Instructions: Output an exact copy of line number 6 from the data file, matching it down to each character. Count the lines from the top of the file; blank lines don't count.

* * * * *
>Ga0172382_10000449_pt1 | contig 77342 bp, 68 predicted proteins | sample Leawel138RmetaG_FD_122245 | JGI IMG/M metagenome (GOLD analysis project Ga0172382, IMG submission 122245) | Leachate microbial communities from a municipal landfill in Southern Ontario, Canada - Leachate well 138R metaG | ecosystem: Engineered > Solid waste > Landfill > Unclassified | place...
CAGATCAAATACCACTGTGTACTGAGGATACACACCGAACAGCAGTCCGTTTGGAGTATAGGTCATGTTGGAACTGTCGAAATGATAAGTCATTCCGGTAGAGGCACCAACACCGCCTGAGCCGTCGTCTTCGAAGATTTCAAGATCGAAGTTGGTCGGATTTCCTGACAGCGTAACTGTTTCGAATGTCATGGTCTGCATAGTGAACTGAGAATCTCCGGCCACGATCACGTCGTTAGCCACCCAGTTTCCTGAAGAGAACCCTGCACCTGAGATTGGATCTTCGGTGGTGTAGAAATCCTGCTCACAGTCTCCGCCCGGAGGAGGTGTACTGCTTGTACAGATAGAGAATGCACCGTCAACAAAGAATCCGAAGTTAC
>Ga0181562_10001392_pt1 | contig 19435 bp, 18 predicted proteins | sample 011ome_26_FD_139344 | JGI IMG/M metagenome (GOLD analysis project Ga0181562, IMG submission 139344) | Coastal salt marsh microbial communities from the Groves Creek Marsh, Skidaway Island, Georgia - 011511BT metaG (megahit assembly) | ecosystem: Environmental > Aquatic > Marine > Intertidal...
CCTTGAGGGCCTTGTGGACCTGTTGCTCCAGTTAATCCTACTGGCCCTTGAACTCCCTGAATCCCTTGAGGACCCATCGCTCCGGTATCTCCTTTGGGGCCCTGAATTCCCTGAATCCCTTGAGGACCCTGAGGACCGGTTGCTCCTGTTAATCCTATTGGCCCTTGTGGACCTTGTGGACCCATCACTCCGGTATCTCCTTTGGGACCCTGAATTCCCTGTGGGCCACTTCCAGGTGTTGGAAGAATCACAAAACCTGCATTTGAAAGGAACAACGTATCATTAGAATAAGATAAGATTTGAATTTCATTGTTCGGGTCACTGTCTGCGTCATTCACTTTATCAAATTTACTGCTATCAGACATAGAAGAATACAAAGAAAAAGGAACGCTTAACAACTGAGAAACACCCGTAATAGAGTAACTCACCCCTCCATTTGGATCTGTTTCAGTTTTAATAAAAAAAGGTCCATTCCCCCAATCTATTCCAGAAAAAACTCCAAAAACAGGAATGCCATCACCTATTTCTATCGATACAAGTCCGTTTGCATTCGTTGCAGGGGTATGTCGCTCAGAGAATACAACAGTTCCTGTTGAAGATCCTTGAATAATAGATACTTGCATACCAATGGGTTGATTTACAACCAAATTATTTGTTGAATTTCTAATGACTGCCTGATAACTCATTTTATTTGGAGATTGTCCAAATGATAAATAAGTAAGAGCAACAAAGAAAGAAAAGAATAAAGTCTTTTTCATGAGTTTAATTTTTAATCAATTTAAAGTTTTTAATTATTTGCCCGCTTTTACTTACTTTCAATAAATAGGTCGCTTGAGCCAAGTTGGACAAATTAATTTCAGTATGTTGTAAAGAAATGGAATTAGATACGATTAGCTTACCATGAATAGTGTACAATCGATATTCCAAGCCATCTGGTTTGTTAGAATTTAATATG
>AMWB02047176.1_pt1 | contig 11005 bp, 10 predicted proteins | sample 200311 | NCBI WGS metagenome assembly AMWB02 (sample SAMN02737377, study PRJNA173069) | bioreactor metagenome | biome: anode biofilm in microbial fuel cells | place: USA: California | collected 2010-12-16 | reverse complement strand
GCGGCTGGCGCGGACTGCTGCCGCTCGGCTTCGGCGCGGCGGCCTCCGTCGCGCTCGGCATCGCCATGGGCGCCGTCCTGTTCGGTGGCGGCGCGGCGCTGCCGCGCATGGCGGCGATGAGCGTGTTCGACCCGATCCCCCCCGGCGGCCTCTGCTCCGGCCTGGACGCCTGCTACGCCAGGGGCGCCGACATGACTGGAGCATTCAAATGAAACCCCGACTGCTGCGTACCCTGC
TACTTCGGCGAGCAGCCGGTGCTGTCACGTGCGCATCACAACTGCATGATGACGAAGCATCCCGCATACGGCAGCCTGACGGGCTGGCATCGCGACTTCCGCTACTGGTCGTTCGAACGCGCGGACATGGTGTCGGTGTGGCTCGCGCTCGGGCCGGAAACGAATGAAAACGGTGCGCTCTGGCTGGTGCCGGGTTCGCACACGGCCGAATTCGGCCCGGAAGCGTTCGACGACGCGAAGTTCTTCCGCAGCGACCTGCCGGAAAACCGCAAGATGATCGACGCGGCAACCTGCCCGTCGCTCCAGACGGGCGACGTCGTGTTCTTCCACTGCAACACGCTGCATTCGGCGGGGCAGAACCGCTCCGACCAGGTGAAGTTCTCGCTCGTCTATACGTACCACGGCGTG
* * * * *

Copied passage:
GCGGCTGGCGCGGACTGCTGCCGCTCGGCTTCGGCGCGGCGGCCTCCGTCGCGCTCGGCATCGCCATGGGCGCCGTCCTGTTCGGTGGCGGCGCGGCGCTGCCGCGCATGGCGGCGATGAGCGTGTTCGACCCGATCCCCCCCGGCGGCCTCTGCTCCGGCCTGGACGCCTGCTACGCCAGGGGCGCCGACATGACTGGAGCATTCAAATGAAACCCCGACTGCTGCGTACCCTGC